A retaining lien differs from a charging lien. A charging lien is placed on any monetary recovery due the client at the conclusion of the lawsuit...On the other hand, a retaining lien is a passive lien and rests entirely on the right of an attorney to retain possession of his client’s papers, money, securities, and files as security for payment of the fees and costs earned by the law firm to that point.
Because the contingency has not occurred, the law firm could not assert a retaining lien for fees it contends it is owed on collection matters that were still pending when it was discharged. If the law firm believes it is owed money for services it rendered in the collection of delinquent unit owner fees, it may file a charging lien and is entitled to the reasonable value of its services on the basis of quantum meruit, limited by the contract flat fee the parties agreed to.

Thursday, April 1, 2010

Proposal For Settlement To Multiple Parties Not Enforceable

In a 4-3 decision released today in Attorney’s Title Insurance Fund, Inc., v. Joseph W. Gorka, Et Al. (SC09-1899), the Florida Supreme Court held a proposal for settlement is invalid if it is conditioned upon actions out of the control of the offeree.  The court stated:
This case is before the Court to review the decision of the Second District Court of Appeal in Attorneys‟ Title Insurance Fund, Inc. v. Gorka, 989 So. 2d 1210 (Fla. 2d DCA 2008). The district court certified its decision to be in conflict with the decision of the First District Court of Appeal in Clements v. Rose, 982 So. 2d 731 (Fla. 1st DCA 2008), with regard to the validity and enforceability of a joint offer or proposal of settlement that is conditioned on the mutual acceptance of all joint offerees. We have jurisdiction. See art. V, § 3(b)(4), Fla. Const. We hold that this type of joint offer is invalid and unenforceable because it is conditioned such that neither offeree can independently evaluate or settle his or her respective claim by accepting the proposal. Accordingly, we approve the well reasoned decision of the Second District and disapprove the decision of the First District to the extent it holds otherwise.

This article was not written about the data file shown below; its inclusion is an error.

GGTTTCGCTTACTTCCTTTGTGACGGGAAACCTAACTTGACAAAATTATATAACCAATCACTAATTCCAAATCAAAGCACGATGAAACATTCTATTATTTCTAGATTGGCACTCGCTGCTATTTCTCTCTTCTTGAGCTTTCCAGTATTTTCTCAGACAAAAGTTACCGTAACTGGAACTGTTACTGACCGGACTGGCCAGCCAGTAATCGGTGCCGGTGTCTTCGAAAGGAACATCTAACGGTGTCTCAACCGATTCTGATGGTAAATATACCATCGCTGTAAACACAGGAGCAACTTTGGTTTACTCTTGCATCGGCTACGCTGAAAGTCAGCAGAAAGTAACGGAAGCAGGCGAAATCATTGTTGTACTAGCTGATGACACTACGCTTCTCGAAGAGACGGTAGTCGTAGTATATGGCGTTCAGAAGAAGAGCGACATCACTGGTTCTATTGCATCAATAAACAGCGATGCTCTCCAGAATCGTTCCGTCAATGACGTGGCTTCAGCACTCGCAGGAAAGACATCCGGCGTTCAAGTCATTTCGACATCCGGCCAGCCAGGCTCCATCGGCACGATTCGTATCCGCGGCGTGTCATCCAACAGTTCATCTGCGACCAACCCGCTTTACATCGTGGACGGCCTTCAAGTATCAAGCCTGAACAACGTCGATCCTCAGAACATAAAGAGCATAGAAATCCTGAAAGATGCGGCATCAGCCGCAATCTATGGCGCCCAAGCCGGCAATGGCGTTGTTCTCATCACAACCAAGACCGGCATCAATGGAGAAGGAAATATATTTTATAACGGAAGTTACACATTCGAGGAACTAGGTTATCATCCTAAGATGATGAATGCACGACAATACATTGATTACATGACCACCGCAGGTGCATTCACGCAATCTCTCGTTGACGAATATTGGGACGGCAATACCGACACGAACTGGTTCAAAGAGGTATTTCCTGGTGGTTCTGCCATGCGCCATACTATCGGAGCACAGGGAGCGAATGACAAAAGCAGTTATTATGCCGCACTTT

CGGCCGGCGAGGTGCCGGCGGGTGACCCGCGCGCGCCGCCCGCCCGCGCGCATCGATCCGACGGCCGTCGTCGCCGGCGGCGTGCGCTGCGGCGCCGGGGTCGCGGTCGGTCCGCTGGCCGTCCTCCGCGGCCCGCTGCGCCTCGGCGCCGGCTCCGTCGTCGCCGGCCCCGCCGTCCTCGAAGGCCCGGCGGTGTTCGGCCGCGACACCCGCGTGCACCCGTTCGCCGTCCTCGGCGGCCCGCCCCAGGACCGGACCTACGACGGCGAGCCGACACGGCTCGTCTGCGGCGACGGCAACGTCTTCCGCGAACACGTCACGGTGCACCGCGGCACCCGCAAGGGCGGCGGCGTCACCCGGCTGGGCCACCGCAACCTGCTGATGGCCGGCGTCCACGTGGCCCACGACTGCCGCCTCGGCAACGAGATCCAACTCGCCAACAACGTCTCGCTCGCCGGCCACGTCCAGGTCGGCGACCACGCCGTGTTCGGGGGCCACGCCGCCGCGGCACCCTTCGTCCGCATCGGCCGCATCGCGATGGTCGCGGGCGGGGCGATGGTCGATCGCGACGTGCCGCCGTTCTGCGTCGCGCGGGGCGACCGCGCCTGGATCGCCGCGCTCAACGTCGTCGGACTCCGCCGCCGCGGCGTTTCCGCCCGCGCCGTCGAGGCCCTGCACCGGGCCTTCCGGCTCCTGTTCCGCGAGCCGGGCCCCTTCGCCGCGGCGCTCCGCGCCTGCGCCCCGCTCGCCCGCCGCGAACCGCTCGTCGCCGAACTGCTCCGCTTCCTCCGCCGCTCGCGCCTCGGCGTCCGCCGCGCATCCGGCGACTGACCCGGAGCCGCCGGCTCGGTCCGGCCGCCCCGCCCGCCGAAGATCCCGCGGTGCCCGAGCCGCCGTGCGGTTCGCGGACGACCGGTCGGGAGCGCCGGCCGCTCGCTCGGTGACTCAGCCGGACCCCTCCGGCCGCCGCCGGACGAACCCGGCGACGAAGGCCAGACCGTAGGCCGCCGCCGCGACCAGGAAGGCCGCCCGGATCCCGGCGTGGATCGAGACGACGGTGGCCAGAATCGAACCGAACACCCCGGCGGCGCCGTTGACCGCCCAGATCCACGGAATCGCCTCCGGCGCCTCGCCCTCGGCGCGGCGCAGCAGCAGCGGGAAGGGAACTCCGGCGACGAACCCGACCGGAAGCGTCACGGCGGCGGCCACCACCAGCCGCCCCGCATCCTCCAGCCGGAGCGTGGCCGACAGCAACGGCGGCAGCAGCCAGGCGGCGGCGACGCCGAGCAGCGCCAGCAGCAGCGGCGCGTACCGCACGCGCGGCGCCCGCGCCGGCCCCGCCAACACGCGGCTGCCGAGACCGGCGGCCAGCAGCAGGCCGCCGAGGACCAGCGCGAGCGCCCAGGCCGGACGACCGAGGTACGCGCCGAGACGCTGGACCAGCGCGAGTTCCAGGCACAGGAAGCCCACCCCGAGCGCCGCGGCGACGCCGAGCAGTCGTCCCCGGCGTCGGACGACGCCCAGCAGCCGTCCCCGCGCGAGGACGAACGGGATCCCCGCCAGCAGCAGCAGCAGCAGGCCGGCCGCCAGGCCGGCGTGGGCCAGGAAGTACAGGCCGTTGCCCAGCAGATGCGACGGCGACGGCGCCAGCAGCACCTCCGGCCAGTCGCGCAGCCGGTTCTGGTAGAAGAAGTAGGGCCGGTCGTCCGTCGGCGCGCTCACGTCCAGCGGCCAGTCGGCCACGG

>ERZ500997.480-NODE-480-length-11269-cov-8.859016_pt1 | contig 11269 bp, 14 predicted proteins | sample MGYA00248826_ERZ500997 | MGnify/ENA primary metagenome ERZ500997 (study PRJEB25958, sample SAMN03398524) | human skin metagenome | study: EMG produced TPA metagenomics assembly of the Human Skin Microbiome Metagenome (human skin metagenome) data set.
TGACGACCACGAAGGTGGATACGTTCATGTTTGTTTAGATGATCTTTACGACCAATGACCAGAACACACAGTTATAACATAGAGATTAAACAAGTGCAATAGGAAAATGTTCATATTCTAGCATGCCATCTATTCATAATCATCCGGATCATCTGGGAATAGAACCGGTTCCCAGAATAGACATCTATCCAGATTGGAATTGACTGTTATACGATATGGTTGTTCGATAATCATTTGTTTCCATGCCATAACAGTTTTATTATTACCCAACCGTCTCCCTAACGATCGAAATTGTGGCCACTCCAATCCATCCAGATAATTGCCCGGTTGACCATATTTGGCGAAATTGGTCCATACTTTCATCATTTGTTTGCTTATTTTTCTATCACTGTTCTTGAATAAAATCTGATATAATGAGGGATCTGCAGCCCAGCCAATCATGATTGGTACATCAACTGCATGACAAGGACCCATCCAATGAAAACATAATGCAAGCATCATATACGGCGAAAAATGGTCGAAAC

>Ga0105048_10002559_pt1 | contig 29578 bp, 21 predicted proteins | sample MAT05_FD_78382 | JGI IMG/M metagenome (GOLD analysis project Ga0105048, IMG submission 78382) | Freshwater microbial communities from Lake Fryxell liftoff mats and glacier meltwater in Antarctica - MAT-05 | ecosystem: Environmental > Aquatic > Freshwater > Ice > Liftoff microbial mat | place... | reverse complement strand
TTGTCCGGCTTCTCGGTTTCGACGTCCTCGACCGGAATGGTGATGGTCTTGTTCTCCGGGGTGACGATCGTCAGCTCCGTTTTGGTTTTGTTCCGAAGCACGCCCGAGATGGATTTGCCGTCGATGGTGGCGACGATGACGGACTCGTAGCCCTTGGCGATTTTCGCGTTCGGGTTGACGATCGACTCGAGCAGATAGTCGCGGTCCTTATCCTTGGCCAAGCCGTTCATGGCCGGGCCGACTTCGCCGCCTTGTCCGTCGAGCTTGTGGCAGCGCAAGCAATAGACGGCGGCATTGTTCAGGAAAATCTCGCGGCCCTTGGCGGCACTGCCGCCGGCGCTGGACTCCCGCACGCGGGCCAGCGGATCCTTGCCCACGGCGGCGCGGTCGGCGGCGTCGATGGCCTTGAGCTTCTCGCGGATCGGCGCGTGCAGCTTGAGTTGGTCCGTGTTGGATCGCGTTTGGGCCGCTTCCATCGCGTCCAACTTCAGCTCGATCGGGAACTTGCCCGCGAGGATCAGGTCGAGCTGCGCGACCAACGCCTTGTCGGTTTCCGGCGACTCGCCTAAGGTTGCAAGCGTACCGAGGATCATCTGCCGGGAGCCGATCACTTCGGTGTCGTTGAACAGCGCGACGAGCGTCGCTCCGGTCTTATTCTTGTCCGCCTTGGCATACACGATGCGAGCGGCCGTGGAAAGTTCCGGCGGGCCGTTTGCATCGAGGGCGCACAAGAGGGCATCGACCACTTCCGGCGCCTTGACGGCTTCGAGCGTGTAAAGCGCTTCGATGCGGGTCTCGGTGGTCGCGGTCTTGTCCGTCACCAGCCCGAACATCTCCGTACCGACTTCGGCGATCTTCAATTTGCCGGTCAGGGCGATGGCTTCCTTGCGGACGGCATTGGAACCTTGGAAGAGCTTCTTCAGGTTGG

The issue presented by the conflicting decisions is whether a joint offer of settlement or judgment that is conditioned on the mutual acceptance of all of the joint offerees is valid and enforceable. We approve the decision of the Second District Court of Appeal and hold that this type of joint offer is invalid and unenforceable because it is conditioned such that neither offeree can independently evaluate or settle his or her respective claim by accepting the proposal. The conditional nature of the offer divests each party of independent control of the decision to settle, thereby rendering the offer of judgment invalid and unenforceable.
The majority included Justice Pariente, Justice Lewis, Justice Labarga, and Justice Perry.  Justice Polston wrote a dissent and was joined by Justice Canady and Chief Justice Quince.